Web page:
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Importing audio samples

Supported audio formats

Godot provides 3 options to import your audio data: WAV, Ogg Vorbis and MP3.

Each format has different advantages:

  • WAV files use raw data or light compression (IMA-ADPCM). They are lightweight on the CPU to play back (hundreds of simultaneous voices in this format are fine). The downside is that they take up a lot of disk space.

  • Ogg Vorbis files use a stronger compression that results in much smaller file size, but require significantly more processing power to play back.

  • MP3 files use better compression than WAV with IMA-ADPCM, but worse than Ogg Vorbis. This means that a MP3 file with roughly equal quality to Ogg Vorbis will be significantly larger. On the bright side, MP3 requires less CPU usage to play back compared to Ogg Vorbis.


If you've compiled the Godot editor from source with specific modules disabled, some formats may not be available.

Here is a comparative chart representing the file size of 1 second of audio with each format:


1 second of audio

WAV 24-bit, 96 kHz, stereo

576 KB

WAV 16-bit, 44 kHz, mono

88 KB

WAV 16-bit, IMA-ADPCM, mono

22 KB

MP3 192 Kb/s, stereo

24 KB

Ogg Vorbis 128 Kb/s, stereo

16 KB

Ogg Vorbis 96 Kb/s, stereo

12 KB

Note that the MP3 and Ogg Vorbis figures can vary depending on the encoding type. The above figures use CBR encoding for simplicity, but most Ogg Vorbis and MP3 files you can find online are encoded with VBR encoding which is more efficient. VBR encoding makes the effective audio file size depend on how "complex" the source audio is.


Consider using WAV for short and repetitive sound effects, and Ogg Vorbis for music, speech, and long sound effects. MP3 is useful for mobile and web projects where CPU resources are limited, especially when playing multiple compressed sounds at the same time (such as long ambient sounds).

Importing audio samples

Several options are available in the Import dock after selecting a WAV file in the FileSystem dock:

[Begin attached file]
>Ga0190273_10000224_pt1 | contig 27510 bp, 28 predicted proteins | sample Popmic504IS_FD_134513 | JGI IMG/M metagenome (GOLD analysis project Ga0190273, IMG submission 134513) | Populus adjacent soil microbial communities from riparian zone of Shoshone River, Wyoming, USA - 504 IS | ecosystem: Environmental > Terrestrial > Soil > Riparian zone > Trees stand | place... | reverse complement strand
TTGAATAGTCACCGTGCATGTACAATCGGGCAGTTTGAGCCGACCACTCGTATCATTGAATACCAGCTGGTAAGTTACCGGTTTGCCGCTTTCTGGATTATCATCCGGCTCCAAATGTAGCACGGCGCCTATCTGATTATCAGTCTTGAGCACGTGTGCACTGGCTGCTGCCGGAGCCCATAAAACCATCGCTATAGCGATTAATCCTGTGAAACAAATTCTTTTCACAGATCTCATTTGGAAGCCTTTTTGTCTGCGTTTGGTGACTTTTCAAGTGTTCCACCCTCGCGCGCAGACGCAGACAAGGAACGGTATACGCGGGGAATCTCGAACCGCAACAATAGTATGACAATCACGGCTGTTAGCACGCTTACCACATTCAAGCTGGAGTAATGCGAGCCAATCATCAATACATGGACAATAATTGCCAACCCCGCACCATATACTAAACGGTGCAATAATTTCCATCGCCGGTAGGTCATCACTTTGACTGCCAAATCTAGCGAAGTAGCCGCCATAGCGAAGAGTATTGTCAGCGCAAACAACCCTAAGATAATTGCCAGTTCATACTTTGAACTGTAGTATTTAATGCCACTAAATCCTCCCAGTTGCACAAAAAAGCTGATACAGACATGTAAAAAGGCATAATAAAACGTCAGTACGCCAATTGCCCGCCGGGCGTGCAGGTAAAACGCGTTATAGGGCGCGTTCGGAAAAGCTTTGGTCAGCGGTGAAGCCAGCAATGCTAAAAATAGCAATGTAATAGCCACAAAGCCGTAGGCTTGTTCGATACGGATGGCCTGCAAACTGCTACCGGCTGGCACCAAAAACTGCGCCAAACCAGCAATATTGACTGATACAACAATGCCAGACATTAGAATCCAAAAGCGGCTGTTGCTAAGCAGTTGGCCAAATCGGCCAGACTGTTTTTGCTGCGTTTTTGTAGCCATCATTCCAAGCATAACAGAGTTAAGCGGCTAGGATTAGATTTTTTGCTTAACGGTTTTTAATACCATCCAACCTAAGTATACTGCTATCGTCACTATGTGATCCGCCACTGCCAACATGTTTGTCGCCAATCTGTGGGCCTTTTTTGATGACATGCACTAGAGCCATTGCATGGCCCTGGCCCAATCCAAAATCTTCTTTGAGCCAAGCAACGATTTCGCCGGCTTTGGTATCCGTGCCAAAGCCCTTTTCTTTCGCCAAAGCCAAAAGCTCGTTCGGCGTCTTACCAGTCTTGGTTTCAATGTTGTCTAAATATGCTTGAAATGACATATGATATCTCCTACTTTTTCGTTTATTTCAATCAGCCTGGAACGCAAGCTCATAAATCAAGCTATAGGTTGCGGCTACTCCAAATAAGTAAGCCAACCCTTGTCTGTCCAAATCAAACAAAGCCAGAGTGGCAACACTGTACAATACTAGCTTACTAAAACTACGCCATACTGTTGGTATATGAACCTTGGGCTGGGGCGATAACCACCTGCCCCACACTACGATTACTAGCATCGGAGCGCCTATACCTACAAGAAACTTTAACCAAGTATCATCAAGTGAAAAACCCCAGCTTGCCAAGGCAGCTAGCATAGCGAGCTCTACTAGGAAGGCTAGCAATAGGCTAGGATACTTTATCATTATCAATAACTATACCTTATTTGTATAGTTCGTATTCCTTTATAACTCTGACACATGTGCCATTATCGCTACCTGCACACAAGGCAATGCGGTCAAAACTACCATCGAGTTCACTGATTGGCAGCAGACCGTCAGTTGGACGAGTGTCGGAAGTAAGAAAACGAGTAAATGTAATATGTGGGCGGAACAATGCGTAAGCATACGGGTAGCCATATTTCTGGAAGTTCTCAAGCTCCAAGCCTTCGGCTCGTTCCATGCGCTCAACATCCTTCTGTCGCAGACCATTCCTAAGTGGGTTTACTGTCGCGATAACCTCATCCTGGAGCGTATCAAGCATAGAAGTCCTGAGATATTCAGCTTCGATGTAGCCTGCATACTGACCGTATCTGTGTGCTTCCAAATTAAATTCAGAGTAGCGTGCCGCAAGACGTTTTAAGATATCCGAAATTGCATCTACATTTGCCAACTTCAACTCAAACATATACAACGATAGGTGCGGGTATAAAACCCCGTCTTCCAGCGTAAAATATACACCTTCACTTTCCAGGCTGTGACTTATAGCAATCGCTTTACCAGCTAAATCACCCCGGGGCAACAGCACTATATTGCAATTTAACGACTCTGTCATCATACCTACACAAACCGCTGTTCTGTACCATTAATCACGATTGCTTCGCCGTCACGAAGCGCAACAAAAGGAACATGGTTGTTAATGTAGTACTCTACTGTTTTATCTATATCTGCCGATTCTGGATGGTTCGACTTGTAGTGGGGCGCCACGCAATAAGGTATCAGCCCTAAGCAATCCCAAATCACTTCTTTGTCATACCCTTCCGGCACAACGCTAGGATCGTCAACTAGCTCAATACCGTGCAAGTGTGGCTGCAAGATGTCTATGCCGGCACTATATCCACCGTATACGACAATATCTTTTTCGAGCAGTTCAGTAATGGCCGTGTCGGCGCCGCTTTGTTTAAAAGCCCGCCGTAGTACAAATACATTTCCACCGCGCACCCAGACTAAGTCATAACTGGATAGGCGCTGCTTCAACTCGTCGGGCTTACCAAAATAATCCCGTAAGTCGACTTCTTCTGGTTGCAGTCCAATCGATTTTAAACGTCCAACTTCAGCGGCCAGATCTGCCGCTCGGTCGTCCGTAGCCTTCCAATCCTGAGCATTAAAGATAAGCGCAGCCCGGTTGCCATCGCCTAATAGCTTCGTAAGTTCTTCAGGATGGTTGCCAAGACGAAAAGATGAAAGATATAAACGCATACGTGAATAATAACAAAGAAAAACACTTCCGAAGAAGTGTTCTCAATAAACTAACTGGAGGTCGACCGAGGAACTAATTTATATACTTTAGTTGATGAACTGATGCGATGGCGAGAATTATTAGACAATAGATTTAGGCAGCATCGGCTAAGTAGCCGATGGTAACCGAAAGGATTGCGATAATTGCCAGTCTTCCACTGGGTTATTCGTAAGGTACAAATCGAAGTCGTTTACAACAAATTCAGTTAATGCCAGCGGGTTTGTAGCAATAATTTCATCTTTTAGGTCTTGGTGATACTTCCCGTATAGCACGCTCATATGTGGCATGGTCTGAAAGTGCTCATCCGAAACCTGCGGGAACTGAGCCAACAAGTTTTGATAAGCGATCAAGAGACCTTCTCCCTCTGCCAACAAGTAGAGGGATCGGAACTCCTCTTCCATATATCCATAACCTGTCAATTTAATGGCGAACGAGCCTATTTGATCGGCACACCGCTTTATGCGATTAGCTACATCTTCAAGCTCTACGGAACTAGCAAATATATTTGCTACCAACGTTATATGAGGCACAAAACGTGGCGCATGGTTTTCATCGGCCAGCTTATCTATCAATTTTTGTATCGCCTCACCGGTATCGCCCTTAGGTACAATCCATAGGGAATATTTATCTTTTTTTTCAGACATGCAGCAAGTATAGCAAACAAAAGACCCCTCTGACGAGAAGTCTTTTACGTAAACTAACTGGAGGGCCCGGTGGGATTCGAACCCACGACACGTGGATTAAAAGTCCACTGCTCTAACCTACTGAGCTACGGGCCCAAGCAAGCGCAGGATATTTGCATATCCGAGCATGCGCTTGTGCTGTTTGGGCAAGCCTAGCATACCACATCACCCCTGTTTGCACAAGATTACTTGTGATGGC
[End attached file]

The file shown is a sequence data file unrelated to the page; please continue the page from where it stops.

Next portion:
Import options in the Import dock after selecting a WAV file in the FileSystem dock

Import options in the Import dock after selecting a WAV file in the FileSystem dock

The set of options available after selecting a Ogg Vorbis or MP3 file is different:

Import options in the Import dock after selecting a MP3 file in the FileSystem dock

Import options in the Import dock after selecting a MP3 file in the FileSystem dock. Options are identical for Ogg Vorbis files.

After importing a sound, you can play it back using the AudioStreamPlayer, AudioStreamPlayer2D or AudioStreamPlayer3D nodes. See Audio streams for more information.

Import options (WAV)

Force > 8 Bit

If enabled, forces the imported audio to use 8-bit quantization if the source file is 16-bit or higher.

Enabling this is generally not recommended, as 8-bit quantization decreases audio quality significantly. If you need smaller file sizes, consider using Ogg Vorbis or MP3 audio instead.

Force > Mono

If enabled, forces the imported audio to be mono if the source file is stereo. This decreases the file size by 50% by merging the two channels into one.

Force > Max Rate

If set to a value greater than 0, forces the audio's sample rate to be reduced to a value lower than or equal to the value specified here.

This can decrease file size noticeably on certain sounds, without impacting quality depending on the actual sound's contents. See Best practices for more information.

Edit > Trim

The source audio file may contain long silences at the beginning and/or the end. These silences are inserted by DAWs when saving to a waveform, which increases their size unnecessarily and add latency to the moment they are played back.

Enabling Trim will automatically trim the beginning and end of the audio if it's lower than -50 dB after normalization (see Edit > Normalize below). A fade-in/fade-out period of 500 samples is also used during trimming to avoid audible pops.

Edit > Normalize

If enabled, audio volume will be normalized so that its peak volume is equal to 0 dB. When enabled, normalization will make audio sound louder depending on its original peak volume.

Edit > Loop Mode

Unlike Ogg Vorbis and MP3, WAV files can contain metadata to indicat